How do we improve welcoming and connecting visitors into our church community?

12 Sep 2021 by Rev Andrew Smith in: Letters, Thoughts, News

How do we improve welcoming and connecting visitors into our church community?

From Rev Andrew Smith
Presbytery Minister - Congregation Futures

Research shows that for a church of 100 people per service, there are 160 people per year who make a first-time visit. Of these, just over half are well churched, and just under half have little or no other experience of church - they are all at sea in these new surrounds. The first visit for 67% of these people is to an ordinary worship service, and mostly in January.
With these kinds of statistics, Rev Mat Harry (New and Renewing Communities Catalyst with the Vic/Tas Synod of the UCA) engaged with John Jeffries to ask: How do we improve welcoming and connecting visitors into our church community?
John brings a unique and fascinating blend of Christian leadership experience as the long-term CEO of one of Australia’s most successful International NGOs (Christian Blind Mission). He combines this with extensive governance experience from serving on boards of several Australian and International NGOs working in disability, medical research and community housing.
From an evidence-based research approach (using ABS, McCrindle and National Church Life Survey data), John provides an engaging presentation about:

  • When a visitor decides whether a Christian Community is friendly or not.
  • Who should welcome newcomers.
  • Why first-time visitors choose not to return.
  • How to welcome so people belong.

You can view the full presentation at:
Here are some points from the presentation that grabbed my attention:

  • When do you think the welcoming starts? Most church members say it is when people come into the carpark, or at the door. But latest data shows that 90% of newcomers have already been to your website before they enter your church car park or door. So, we need to set up our church websites with these people in mind. The most visited page is “meet the team” or “about the pastor” because a newcomer is trying to get some idea of what it will feel like if I go to visit this church – the kind of people who will be there. They want to understand what the pastor is like – what football team does she follow, family, what hobbies the pastor has.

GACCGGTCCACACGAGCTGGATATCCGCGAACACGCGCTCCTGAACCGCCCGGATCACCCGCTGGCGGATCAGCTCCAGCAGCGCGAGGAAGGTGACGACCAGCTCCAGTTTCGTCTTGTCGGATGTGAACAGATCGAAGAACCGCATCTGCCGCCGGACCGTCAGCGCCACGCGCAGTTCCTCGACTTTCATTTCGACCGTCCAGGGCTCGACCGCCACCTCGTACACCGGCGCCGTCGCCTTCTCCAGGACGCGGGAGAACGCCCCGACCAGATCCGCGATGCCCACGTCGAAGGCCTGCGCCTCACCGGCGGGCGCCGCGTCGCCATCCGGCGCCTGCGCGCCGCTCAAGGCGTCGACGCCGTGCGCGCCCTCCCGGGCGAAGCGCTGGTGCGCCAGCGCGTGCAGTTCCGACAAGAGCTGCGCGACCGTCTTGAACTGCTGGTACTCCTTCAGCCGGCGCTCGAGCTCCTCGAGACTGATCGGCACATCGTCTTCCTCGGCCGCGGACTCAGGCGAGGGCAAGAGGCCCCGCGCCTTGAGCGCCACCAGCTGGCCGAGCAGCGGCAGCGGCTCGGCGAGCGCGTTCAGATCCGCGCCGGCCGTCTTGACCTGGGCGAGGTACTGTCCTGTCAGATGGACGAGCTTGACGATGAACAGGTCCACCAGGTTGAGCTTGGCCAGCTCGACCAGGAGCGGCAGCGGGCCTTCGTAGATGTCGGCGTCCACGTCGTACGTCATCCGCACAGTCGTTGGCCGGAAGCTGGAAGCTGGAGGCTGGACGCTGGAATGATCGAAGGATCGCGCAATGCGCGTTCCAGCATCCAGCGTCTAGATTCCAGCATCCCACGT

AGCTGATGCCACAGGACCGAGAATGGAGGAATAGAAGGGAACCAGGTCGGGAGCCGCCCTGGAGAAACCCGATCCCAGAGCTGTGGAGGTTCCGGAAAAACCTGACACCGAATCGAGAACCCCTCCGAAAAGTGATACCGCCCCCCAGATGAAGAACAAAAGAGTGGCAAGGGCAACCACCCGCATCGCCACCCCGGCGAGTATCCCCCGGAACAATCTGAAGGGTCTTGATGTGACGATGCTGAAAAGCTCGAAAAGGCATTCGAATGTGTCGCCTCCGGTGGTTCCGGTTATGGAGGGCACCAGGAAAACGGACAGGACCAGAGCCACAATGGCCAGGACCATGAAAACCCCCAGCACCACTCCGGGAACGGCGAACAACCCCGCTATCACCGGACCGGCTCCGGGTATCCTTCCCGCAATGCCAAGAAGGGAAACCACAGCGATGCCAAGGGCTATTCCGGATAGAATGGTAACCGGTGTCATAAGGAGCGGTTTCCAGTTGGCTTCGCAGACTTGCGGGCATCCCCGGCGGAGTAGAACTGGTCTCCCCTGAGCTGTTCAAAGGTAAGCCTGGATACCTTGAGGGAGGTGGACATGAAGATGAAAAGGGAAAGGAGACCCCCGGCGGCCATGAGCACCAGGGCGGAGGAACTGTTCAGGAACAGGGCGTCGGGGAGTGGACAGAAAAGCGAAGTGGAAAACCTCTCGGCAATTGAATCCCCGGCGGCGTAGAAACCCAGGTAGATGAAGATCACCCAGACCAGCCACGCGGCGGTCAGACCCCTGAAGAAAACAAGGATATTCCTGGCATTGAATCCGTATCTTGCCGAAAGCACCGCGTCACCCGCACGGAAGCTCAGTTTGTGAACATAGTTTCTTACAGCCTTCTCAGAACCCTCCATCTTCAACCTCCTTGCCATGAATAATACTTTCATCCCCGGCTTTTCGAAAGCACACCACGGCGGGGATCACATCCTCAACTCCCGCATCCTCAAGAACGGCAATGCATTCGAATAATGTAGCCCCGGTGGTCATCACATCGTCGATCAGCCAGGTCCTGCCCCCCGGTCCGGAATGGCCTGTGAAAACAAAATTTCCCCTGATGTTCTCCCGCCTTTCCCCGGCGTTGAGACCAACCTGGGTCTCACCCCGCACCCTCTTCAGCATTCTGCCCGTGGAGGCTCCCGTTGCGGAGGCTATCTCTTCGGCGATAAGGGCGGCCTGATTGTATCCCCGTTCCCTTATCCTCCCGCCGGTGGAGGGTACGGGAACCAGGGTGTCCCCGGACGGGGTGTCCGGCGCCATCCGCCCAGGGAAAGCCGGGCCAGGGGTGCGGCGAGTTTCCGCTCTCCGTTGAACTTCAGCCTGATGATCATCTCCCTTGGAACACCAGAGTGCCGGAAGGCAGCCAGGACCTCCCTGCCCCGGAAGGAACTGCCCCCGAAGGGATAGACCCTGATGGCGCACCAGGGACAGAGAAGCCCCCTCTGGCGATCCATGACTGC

• When does a visitor decides whether a Christian Community is friendly or not? Most people think it is probably the warmth of the welcome when the visitor arrives at the door. Research says the key time is the first 10 minutes following the conclusion of the service. Sadly, in most churches the welcome teams have knocked off at the end of the first song in the service. And, after the service, the ‘in’ people all talk to each other and new people are left like a shag on a rock.
  • 36-hour rule. What happens when a volunteer makes contact with a visitor within 36 hours? – 85% return to worship the next Sunday. When delayed to 72 hours, only 60% return. 5-7 days, 15% return. If it is the minister who makes the contact, you can half these percentages. Not saying the minister is no good at this. Rather, it shows the power of the volunteer lay people. If a volunteer does this follow up, it says I love this church so much that I want you to be a part of it. The most powerful testimonial for the church comes from the lay people. When the minister does it, that is lovely, but in the back of your head you are thinking they are paid to do this.